Recent molecular analyses have challenged the traditional classification of scleractinian corals at almost all taxonomic levels, suggesting a requirement of new morphological characters for classification. Microskeletal characters have shown great potential to support the classification of the molecular-based clades of the scleractinian corals. Flabellum (Family Flabellidae) is the fifth largest genus and contains two subgenera, F. (Flabellum) and F. (Ulocyathus). The genus is very important in deciphering flabellid evolution, as phylogenetic relationship is still ambiguous in this family. In particular, little is known of the microstructural features of Flabellum species. Here we discuss the microskeletal structures of F. (F.) magnificum and F. (U.) deludens. Rapid accretion deposits (RADs) on the walls of F. (F.) magnificum show dome-shaped strands ca. 50–100 µm wide, which are composed alternatively of microcrystalline and fibrous parts. In contrast, the RADs on the walls of F. (U.) deludens consist of strands (50–100 µm long and 20–30 µm wide) made up of very short fibers (ca. 0.5–5 µm long) or microcrystallines with meniscus structure and dome-shaped fibrous layers. Thickening deposits (TDs) on the walls of both species are characterized by three qualities: (1) layered bundles consisting of fibrous crystals; (2) shingle-like TDs composed of small crystals and microcrystallines; and (3) shingle-like TDs comprised of larger fibers. In particular, in F. (U.) deludens, the TD of the calicular side of the wall is mainly formed of shingle-like TDs. The walls of F. (U.) deludens and F. (F.) magnificum thus differ completely in terms of the RAD (digitated strand and dome-shaped fibrous layers vs. continuous dome-shaped alternation) and TD characteristics. These kinds of microskeletal differences could support the molecular phylogenetic distinction between the F. (U.) spp. cluster and the F. (F.) clusters.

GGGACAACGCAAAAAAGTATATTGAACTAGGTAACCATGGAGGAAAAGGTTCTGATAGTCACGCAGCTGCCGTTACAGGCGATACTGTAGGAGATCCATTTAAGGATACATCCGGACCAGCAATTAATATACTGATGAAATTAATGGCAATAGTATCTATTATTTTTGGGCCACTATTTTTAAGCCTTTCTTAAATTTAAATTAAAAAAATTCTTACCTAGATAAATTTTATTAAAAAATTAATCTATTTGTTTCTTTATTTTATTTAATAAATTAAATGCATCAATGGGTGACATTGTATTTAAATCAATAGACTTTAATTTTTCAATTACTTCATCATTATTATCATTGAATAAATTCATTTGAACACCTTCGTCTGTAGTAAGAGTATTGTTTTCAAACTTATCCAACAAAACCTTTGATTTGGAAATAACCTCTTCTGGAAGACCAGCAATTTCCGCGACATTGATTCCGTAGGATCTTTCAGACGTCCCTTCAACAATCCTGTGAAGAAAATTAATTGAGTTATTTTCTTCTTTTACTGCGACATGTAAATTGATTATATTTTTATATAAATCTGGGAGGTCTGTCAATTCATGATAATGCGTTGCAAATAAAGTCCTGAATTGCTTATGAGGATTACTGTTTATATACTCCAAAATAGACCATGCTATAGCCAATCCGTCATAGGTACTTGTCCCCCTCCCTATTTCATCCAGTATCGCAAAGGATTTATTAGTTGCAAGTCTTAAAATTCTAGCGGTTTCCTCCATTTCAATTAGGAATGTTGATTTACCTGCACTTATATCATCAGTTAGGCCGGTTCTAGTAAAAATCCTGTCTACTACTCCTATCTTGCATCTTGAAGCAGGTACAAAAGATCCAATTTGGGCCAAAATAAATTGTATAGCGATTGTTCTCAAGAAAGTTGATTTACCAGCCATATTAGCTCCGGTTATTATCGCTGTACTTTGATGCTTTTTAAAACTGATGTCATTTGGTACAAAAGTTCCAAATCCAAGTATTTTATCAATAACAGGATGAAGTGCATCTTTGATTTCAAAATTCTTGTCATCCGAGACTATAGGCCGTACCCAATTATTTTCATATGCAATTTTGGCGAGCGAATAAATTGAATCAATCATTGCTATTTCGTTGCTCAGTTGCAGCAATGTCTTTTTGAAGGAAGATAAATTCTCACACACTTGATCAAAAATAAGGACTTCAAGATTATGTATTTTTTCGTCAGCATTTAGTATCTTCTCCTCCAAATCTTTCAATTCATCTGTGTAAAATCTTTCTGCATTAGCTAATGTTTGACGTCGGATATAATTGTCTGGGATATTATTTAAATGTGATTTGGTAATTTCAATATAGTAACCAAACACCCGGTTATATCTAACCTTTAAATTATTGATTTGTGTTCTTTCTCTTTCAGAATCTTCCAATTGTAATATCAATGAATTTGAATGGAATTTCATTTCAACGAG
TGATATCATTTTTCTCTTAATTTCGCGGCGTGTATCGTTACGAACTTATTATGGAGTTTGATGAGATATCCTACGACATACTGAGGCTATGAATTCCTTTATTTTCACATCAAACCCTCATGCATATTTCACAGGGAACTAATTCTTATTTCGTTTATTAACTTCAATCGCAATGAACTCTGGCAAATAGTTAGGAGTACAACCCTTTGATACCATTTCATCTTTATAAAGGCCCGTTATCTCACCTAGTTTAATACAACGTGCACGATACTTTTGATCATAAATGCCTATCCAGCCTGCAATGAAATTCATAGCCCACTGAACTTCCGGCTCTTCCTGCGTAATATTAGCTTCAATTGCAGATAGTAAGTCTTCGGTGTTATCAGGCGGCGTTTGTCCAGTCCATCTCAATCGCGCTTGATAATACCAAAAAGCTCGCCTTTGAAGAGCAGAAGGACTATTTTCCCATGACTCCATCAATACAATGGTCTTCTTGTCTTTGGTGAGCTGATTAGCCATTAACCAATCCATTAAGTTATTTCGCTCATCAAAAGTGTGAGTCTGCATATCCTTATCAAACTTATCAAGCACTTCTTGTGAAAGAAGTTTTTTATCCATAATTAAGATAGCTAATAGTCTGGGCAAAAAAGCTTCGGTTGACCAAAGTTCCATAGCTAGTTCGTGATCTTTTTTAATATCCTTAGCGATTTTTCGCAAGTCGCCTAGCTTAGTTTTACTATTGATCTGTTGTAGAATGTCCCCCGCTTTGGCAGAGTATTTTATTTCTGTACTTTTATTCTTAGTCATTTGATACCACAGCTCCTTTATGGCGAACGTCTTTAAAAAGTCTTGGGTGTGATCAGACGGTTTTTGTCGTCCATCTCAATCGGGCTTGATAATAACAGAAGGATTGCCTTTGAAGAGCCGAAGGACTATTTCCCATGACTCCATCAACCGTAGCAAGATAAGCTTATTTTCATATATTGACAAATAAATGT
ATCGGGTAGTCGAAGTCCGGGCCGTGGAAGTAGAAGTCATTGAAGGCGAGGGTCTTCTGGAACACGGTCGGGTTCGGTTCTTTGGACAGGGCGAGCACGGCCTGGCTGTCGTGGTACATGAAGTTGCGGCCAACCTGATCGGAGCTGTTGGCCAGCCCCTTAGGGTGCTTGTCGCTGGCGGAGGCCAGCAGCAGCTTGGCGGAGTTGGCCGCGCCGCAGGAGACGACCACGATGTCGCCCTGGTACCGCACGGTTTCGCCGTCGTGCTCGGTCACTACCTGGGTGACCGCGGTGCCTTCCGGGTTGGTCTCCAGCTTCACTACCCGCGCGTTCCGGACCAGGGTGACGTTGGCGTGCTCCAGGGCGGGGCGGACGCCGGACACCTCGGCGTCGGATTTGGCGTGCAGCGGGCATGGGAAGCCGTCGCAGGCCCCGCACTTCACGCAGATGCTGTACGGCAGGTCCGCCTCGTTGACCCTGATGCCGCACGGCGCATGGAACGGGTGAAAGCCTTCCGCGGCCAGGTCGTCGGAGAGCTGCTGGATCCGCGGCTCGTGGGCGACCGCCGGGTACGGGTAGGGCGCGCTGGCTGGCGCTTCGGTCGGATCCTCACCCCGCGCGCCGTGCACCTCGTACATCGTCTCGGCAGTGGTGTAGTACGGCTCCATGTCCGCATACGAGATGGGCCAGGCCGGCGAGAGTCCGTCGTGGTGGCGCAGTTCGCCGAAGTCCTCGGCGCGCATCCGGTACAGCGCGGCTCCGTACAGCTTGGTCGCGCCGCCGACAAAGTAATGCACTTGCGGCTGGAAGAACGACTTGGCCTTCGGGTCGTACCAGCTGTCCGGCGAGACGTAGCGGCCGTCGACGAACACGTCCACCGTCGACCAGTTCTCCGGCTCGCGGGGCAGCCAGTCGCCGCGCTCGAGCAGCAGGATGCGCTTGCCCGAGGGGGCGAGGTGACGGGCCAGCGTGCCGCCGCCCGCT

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Vol. 24 • No. 4